What She Does Piyali Sen Dasgupta is a mixed-media visual artist who uses everything from egg tempura, stamps and silk to paper, crayon, charcoal and more in her paintings, wood blocks and scarves. She got her start in lithography printmaking and silk-screening before moving to painting with egg tempura on rice paper. Though she works in many forms now, she said it wasn't always that way.
"I was a purist. Now I want to get into a space where I can use everything. The main idea is to express myself. I don't care about anything else," she said.
Why She Likes It "I do not know any other way. Call it a living, call it an obsession. I started painting when I was four years old. As anyone does, my mother gave me a box of colored pencils and showed me what drawing was." Dasgupta, who was born in Assam, India, said her father and uncle liked to draw, and her aunt was a painter.
What Inspires Her Dasgupta said other people with a passion for creativity inspire her.
"Even watching someone deeply contemplative, to the point that I feel immediately I need to express myself."
Music and nature also move her.
"They give me that high. I have spent a lot of time gardening, but it has to be with my artwork. Always side by side."
Dasgupta grew up on a tea plantation, and though her work has always been organic in tone, recently she's taken much inspiration from her garden. One abstract painting of a turmeric bulb, common in Indian cooking, showed the plant's stalk being coaxed out of the earth by a family of light, sunshine and other plants, Dasgupta explained. Several raw-silk scarves also featured a turmeric bulb motif, created by a wooden block stamp hand-carved in India.
"Wood is living," she said, just like the rice paper she originally started painting with was once a living thing as well. Same with egg tempura, the classical method of mixing tempura paint. "Everything. Everything is connected," she said.
If Not This, Then What? "It wouldn't be that way," she said.
Though she turns 60 in April, she said she has not lost an ounce of the passion for art she had as a child. She's still making mental lists of the things she wants to try.
"Now I'm thinking, I hope I have enough time to do it all."
If Not Here, Where? Dasgupta, who first moved to Texas from India in 1980, said her location is dependent on her husband's job. She's always seen herself in Texas, but if not Houston, maybe Austin.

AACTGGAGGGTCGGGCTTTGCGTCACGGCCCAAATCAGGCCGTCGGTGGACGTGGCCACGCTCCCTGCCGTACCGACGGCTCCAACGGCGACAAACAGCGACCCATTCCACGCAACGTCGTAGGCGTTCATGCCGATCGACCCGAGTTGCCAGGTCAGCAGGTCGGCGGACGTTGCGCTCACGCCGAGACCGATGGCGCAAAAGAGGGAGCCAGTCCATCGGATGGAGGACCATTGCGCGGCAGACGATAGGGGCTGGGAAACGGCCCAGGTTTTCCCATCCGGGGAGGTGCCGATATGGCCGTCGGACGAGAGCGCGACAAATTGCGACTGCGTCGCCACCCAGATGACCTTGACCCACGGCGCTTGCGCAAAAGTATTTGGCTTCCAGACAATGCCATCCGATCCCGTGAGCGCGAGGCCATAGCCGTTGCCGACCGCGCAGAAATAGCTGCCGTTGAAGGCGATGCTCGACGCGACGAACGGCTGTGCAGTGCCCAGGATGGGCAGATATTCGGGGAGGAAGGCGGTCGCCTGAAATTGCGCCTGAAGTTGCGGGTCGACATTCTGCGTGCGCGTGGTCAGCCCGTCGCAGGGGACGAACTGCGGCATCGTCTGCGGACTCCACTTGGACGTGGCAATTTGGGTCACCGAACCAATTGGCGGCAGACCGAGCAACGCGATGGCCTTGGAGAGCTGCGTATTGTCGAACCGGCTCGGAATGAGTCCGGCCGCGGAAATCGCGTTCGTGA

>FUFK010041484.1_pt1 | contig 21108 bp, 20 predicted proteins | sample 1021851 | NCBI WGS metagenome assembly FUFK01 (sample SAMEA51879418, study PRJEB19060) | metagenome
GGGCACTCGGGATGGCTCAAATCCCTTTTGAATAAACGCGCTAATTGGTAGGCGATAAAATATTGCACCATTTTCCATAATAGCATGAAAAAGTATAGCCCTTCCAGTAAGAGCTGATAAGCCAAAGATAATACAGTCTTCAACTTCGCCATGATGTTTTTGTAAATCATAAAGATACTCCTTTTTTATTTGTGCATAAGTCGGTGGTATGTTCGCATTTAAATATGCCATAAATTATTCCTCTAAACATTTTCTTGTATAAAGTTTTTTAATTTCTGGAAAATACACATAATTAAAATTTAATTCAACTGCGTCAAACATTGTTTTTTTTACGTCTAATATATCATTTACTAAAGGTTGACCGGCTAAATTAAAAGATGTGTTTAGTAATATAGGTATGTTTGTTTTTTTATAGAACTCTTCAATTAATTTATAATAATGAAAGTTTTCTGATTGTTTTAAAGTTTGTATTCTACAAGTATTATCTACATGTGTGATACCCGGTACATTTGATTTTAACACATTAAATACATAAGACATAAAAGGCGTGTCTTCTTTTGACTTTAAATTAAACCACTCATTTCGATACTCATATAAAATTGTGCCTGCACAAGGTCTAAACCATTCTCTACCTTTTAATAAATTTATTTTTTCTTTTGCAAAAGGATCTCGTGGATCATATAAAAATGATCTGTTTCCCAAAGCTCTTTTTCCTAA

She doesn't normally do art shows. Instead, she prefers to open the doors to her studio, No. 33 at Winter Street, so people can see her working space and how things are made. Sure enough, in the middle of this interview, two women who were visiting Houston for the National Council on Education for the Ceramic Arts Conference wandered in. One purchased a stamped scarf.
"If someone would like to see my work, this is the best place." she said. "You can see the surfaces the artist is trying to show."
What's Next "I am going to paint and going to do my art," she said. "I don't want anything else."
More Creatives for 2013 (In order of most recently published; click here for the full page).
Dean James, New York Times bestselling mystery novelist Nicola Parente, abstract painter and photographer Cheryl Schulke, handmade leather pursemaker Anthony Rathbun, Alternative Lifestyle Photographer David Salinas, computer-less analog photographer Danielle Burns, art curator Alicia DiRago, Whimseybox founder Katia Zavistovski, contemporary art curator Ashley Horn, choreographer, filmmaker Amanda Stevens, scary book author Peter Lucas, film and video curator, music lover and self-described culture-slinger Ana María Otamendi, collaborative pianist and vocal coach Billy D. Washington, comedian Michele Brangwen, choreographer and dancer Kristin Warren, actress and choreographer Kelly Sears, animator and film maker Colton Berry, Bayou City Theatrics' artistic director jhon r. stronks,dance-maker Joe Grisaffi, actor, director, writer, cinematographer Jordan "Monster Mac" McMahon, artist, designer
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